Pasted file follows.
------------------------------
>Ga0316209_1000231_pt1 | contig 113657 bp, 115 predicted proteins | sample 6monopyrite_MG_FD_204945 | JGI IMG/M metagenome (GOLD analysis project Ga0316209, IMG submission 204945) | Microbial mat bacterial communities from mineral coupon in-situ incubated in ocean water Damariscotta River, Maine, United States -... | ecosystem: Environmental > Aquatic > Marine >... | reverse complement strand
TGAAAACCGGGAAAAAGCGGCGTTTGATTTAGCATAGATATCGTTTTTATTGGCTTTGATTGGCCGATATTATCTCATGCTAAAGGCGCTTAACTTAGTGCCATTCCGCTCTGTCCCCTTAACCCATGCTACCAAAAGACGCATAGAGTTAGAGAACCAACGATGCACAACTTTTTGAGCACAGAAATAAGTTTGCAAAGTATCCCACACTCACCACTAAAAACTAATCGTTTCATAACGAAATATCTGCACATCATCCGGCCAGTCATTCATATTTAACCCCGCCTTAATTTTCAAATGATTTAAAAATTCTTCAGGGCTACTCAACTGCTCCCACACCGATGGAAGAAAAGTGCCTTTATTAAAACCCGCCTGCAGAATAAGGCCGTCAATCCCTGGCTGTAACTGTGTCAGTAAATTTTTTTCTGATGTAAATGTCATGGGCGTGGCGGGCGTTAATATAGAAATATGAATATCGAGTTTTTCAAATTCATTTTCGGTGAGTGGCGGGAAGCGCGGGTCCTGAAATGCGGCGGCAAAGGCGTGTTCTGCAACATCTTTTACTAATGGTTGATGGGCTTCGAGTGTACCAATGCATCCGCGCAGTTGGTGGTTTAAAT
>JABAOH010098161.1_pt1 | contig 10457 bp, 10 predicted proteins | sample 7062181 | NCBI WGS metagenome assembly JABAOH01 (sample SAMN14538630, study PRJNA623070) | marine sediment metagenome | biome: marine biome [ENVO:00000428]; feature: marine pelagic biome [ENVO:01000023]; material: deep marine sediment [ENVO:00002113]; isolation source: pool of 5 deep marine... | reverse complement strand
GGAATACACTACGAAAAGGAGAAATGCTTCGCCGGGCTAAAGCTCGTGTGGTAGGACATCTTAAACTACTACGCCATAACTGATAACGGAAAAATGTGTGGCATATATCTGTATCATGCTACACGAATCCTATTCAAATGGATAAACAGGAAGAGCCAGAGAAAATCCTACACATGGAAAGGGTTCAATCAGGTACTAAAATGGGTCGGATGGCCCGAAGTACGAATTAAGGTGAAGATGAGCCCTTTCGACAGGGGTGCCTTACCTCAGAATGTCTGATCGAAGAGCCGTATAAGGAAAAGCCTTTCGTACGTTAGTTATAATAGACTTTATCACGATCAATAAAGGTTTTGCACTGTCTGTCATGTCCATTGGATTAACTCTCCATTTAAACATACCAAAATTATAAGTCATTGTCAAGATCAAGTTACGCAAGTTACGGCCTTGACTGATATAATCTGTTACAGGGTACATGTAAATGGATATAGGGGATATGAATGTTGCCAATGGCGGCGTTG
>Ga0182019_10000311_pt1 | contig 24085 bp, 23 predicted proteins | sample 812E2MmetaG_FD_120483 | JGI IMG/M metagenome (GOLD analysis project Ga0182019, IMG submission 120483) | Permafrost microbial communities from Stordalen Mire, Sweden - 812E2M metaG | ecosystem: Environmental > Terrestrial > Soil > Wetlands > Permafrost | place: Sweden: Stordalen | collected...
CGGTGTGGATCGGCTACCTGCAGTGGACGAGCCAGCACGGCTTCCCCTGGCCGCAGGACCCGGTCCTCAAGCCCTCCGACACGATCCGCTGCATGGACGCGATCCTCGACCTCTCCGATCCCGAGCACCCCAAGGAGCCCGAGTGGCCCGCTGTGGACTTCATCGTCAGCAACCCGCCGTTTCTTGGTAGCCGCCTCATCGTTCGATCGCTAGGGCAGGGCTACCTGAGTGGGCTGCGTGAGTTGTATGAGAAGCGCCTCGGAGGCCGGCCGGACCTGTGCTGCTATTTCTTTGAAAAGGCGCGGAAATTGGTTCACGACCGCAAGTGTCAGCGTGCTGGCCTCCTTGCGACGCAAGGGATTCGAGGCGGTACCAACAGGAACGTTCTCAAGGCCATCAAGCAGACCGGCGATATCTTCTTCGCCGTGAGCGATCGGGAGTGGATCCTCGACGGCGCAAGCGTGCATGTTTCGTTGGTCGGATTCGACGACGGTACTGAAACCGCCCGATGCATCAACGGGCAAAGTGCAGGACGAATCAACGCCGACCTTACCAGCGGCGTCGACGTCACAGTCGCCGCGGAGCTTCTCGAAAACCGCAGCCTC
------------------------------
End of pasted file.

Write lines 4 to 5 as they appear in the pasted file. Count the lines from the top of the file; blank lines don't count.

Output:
GGAATACACTACGAAAAGGAGAAATGCTTCGCCGGGCTAAAGCTCGTGTGGTAGGACATCTTAAACTACTACGCCATAACTGATAACGGAAAAATGTGTGGCATATATCTGTATCATGCTACACGAATCCTATTCAAATGGATAAACAGGAAGAGCCAGAGAAAATCCTACACATGGAAAGGGTTCAATCAGGTACTAAAATGGGTCGGATGGCCCGAAGTACGAATTAAGGTGAAGATGAGCCCTTTCGACAGGGGTGCCTTACCTCAGAATGTCTGATCGAAGAGCCGTATAAGGAAAAGCCTTTCGTACGTTAGTTATAATAGACTTTATCACGATCAATAAAGGTTTTGCACTGTCTGTCATGTCCATTGGATTAACTCTCCATTTAAACATACCAAAATTATAAGTCATTGTCAAGATCAAGTTACGCAAGTTACGGCCTTGACTGATATAATCTGTTACAGGGTACATGTAAATGGATATAGGGGATATGAATGTTGCCAATGGCGGCGTTG
>Ga0182019_10000311_pt1 | contig 24085 bp, 23 predicted proteins | sample 812E2MmetaG_FD_120483 | JGI IMG/M metagenome (GOLD analysis project Ga0182019, IMG submission 120483) | Permafrost microbial communities from Stordalen Mire, Sweden - 812E2M metaG | ecosystem: Environmental > Terrestrial > Soil > Wetlands > Permafrost | place: Sweden: Stordalen | collected...